Do not love the world or the things in the world. If anyone loves the world, the love of the Father is not in him. For all that is in the world—the desires of the flesh and the desires of the eyes and pride of life—is not from the Father but is from the world. And the world is passing away along with its desires, but whoever does the will of God abides forever.
1 John 2:15-17
Surely it was a momentary madness. The Saturday before Christmas, we needed to “run” an errand to the mall! Our strike was planned with military precision. I was to leap from the truck and enter through a side door. My accomplice wife would continue in the parking parade while I made for the escalator. Ascend to the second floor, straight through, and out onto the mall. Then, just a few paces off to the left, in an eddy, the merchant would be waiting. Our package could be retrieved and escape made good by backtracking quickly. Communicate with the transport to rendezvous, hoist in, and be gone.
But as is always true, the shock of the mission was unsettling, no matter the rehearsal, no matter the plan. On the escalator, not quite to the top, the view was breathtaking, in a stunning, sad sort of way. There was Christmas. As far as I could see in every direction, people and posters lured shoppers like the ancient Lorelei. At the foot of the escalator, a churchman fondled bangles for his bride. There was a frantic, frenetic feel, with more frowns than smiles, and all of it soaked in the ubiquitous, agonizingly sticky “rum, pum, pum pum” oozing from the sound system. Christmas? Really? But don’t stop to think! Hurry on! We’ve more to do, we’ve more to do!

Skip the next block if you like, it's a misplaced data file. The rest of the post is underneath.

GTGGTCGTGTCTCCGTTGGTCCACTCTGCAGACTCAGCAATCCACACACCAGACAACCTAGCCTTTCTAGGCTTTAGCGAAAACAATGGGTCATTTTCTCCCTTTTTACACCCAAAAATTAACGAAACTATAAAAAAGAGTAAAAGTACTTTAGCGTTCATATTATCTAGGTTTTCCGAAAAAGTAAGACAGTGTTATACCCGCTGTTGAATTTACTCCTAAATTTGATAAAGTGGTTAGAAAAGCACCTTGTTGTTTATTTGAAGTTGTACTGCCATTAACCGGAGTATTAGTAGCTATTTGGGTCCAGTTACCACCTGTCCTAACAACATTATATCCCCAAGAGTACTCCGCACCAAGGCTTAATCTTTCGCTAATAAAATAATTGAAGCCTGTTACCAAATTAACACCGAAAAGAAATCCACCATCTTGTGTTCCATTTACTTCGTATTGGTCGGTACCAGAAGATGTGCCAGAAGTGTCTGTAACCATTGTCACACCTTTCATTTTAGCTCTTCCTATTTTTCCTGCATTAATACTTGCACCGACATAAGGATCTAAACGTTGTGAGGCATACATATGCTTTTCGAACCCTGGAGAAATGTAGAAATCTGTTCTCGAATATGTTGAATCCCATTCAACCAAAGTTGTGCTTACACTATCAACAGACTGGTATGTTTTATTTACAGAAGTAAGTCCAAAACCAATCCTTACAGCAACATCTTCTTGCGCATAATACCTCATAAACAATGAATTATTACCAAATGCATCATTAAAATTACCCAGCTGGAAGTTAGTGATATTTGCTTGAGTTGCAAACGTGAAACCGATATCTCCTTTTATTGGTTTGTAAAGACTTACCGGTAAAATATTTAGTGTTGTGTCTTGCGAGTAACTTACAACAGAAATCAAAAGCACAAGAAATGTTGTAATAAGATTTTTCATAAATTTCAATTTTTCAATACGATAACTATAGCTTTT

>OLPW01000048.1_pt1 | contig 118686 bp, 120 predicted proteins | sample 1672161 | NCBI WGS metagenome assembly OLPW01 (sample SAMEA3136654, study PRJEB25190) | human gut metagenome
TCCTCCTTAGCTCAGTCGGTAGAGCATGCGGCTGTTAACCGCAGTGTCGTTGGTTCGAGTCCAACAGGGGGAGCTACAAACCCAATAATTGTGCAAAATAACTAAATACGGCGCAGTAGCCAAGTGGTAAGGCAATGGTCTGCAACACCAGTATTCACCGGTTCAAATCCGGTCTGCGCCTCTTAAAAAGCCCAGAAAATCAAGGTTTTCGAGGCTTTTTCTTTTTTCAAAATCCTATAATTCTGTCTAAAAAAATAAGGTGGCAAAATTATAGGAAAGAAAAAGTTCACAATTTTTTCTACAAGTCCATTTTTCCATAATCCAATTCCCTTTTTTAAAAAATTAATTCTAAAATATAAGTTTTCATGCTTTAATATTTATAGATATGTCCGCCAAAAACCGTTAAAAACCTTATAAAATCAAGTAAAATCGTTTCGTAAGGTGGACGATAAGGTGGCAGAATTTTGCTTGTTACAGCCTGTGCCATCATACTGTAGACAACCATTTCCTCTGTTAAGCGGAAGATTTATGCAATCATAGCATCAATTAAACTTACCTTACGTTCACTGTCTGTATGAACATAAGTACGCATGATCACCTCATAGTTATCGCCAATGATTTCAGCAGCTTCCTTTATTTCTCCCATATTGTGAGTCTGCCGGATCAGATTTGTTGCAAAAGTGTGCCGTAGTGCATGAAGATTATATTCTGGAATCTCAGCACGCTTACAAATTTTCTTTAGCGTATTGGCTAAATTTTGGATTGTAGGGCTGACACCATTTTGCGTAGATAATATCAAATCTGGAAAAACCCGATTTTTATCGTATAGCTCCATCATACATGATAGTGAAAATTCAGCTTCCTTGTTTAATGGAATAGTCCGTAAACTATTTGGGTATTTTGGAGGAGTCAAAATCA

The apostle John is an old man when he writes to his churches. He was the “Son of Thunder,” who wanted to call down destruction on an entire town. His scheming mother spoke to Jesus on behalf of her boys, proposing their prestige in the coming kingdom. Then John had leaned against the Lord on the night in which He was betrayed, had stood at the foot of the cross, had taken Mary home. John saw the empty tomb, peering in at the dank blackness that once held the Lord. Jesus was alive, and John was now a changed man—a man of prayer, a humble servant of his King.
John writes of love. He speaks of it more than all the other New Testament writers combined. He writes of love because he knows of love. And he tells his churches that there is no middle ground, no neutral zone, no halfway. The value structure of the Kingdom of God is completely, unalterably, eternally different from everything the world had taught him to value.
John will soon meet his Savior again in glory, so he pleads with the people of God to recognize the radical transformation that the Gospel brings. John says that to love the world is to be on the side of decay. But to love God because He loved you first leads to living from the value system of the Forever Kingdom.
So in the embers of Christmas just past, John’s words are not merely a ranting cliché against materialism, or Santa Claus, or fake Christmas trees. He calls us to ask, “What really do I value? What really do I love?” John calls us to remember that in the Kingdom we claim as ours, the last shall be first; we must lose in order to gain; the other cheek is turned; the tunic is given also; the meek inherit the earth.
Truly, if you are in Christ, you are not of this world. You have been re-made by the power and the love of an incarnate, itinerate, homeless King. Will you obey His call,—to live His life, based on His values, for His glory? As the new year dawns, pray for the wisdom to see the places where the world’s stains still cling. Pray for the Lord’s strength to live out the character of the new creation that you are in Christ.
Happy New Year. Soli Deo Gloria!